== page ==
And I don't think not being wired has, so far, limited me as a writer or a reporter. I spent 10 years researching and writing a book about conflicting Hitler theories ( Explaining Hitler, out in paperback in June, by the way) without needing to surf the Web sites of neo-Nazi pinheads who, along with child pornographers and Bill Gates, seem to me to be the only unequivocal beneficiaries of wired culture.
So, OK, I'm sure you're wondering by now, if you have so many objections, why would you ever want to get wired? Well, part of the answer is in the words "so far." I don't think I've suffered so far, but I think I'm beginning to feel cut off from an undeniably significant aspect of American culture, Web culture. As someone who has a tormented love for pop culture, I have begun to feel I'm missing something. It struck me most forcefully when I recently surfed through (on a friend's computer) the Web site devoted to Mystery Science Theater 3000, which I've long felt is the smartest, funniest thing on television, maybe the smartest thing about pop culture in pop culture. A show I crusaded for and helped save a few years ago, but which now seems doomed by Barry Diller's Sci-Fi Channel. What I found, in addition to the official MST3K Web site, were links to literally dozens of personal sites devised by fans who felt as deeply about it as I did, some sites devoted to a single episode. They were wonderful! I have trouble with people who don't get MST3K. I really wanted more communication with those who do.
And so, last August when my book tour took me to Seattle, I had the notion of proposing, over dinner with Michael Kinsley and Jack Shafer, the following deal: If Slate would pick up the tab for me to buy a computer and get completely wired up, I would do a running diary of the experience. Mike insisted that I make all my decisions on what equipment to buy without consulting anyone at Slate in order, I presume, to keep the process free from any imputation that the hidden hand of Microsoft might be influencing me--and probably to avoid responsibility for my bad judgment and subsequent floundering. We eventually agreed on a cap of some $3,500 for Slate's contribution. Anything over that would come out of my pocket.
The two final factors that led me to decide to propose the deal with Slate (which I've read and enjoyed in its plain paper version since inception) were, first, the surprising enthusiasm for cyber culture demonstrated by Slate editor Judith Shulevitz, a far more exacting literary intellect than I am--someone who cares about the word and writing as much as I do--who, nonetheless, made an impressive case for the potential of cyber discourse in an appearance at my Columbia Journalism School seminar.
What clinched my decision, I suppose, was a kind of distant but proprietary feeling I have about cyber culture. An almost paternal feeling that, while I may not have fathered it or even step-fathered it, in a couple of crucial ways I had, at the very least, helped foster-father it. Foster-fathered two of the most salient aspects of cyber society, the two sides of the force, you might say: Apple culture and hacker culture.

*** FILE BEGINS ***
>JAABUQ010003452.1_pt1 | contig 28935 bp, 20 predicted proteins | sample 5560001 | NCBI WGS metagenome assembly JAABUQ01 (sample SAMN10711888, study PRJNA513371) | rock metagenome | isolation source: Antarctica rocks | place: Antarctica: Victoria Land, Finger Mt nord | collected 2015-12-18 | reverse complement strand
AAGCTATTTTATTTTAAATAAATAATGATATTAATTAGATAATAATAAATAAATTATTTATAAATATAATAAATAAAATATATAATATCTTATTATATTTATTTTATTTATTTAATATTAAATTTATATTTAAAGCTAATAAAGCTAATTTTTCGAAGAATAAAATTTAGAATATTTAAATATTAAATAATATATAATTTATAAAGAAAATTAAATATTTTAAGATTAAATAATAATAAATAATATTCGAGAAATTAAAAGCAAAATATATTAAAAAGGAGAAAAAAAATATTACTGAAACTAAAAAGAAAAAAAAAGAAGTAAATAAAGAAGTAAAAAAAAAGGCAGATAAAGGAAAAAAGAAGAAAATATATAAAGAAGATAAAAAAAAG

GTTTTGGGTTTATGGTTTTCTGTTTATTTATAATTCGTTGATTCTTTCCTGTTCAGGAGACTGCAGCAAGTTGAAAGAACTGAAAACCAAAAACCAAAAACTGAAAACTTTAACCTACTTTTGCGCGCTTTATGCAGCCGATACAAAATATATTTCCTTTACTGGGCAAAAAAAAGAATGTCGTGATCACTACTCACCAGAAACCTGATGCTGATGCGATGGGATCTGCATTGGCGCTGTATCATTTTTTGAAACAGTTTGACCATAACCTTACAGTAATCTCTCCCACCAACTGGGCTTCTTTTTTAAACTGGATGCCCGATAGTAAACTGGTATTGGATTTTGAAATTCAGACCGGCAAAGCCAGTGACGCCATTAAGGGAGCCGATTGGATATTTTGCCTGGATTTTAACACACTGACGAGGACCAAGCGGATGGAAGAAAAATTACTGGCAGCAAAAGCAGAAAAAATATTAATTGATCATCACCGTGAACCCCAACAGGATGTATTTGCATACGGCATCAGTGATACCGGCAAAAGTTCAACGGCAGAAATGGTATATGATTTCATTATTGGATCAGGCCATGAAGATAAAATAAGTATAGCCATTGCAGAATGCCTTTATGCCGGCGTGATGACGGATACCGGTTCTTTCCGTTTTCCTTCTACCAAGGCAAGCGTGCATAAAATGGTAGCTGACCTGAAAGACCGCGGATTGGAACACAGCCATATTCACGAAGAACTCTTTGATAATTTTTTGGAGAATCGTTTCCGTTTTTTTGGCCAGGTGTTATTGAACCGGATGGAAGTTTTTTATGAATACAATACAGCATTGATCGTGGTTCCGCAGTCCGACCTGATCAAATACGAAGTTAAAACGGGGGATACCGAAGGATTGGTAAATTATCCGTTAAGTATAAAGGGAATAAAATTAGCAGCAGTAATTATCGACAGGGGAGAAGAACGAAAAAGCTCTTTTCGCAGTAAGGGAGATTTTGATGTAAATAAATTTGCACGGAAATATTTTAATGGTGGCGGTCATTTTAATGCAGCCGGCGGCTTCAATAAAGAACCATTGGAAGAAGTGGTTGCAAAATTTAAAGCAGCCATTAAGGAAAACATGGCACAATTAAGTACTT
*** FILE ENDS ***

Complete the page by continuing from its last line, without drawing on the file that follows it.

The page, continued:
No, I'm not just having an Al Gore I-fathered-the-Internet moment here. I believe a case can be made--indeed a case has been made by others, by historians of Apple and hacker culture--that "Secrets of the Little Blue Box," a story I wrote for Esquire back in 1971 about "phone phreaks" and the first computer hackers (it was only the second magazine story I'd ever had published) played a crucial role in the careers of the founders of Apple and of a legendary ur-hacker I made famous who went by the name of Captain Crunch.
"Secrets of the Little Blue Box" described the illicit underground network of electronics geniuses (many of them blind teenagers) who'd figured out how to hack into the telephone company's computers in a way that allowed them to make unlimited free calls and establish illicit etheric conferences on the phone companies' unused network space. And my story gave considerable attention to the pioneering hacker exploits of Crunch (who had gotten his name when he made the discovery that the cheap little giveaway whistles found inside Cap'n Crunch cereal emitted a pure 2,600-cycle-per-second tone which, when whistled into the right receiver in the right sequence, could make the phone company computers do his bidding. 2600 later became the title of the pre-eminent hacker culture magazine).
Well, as it turned out, two of the readers of that Esquire story were young Steve Jobs and young Steve Wozniak, who--as Jobs later confirmed to me--were inspired by the story's sketchy description of the "Little Blue Box," a device that generated not just a 2,600-cycle tone but all the tones necessary to operate the phone company switching systems. Inspired enough that, following clues in the story, they were able to track down the frequencies of the other tones and attempt to manufacture "little blue boxes" in their parents' garages--a partnership, a fascination with nifty tech that would evolve into creating Apple, whose (initial) subversive spirit partook, I think, of its techno-outlaw origins.
Captain Crunch, meanwhile, went on to become the kind of underground culture hero who inspired a wilder and more illicit outlaw tech culture--became the guiding spirit and patron saint (and legal martyr) of hacker culture. And although he and I apparently differ as to the impact of the Esquire story on that culture (see my interview in Feed on that question), I'm convinced that he was an heir to a vital American tradition of the outlaw inventor, the Billy the Kid/Scrooge McDuck of cyberspace, a weird visionary artist.
So, in deciding finally to get wired and go online, I feel that in some way I'm completing a circle of sorts. The question was then, once I had the mandate to spend $3,500 plus for anything I wanted, starting from the ground up, what would I buy, how would I choose? What would you do if you had that lump sum to start all over again? The strange, disorienting decision-making process that consumed me for months--and the ultimate choices I made--will be the subject of the next dispatch.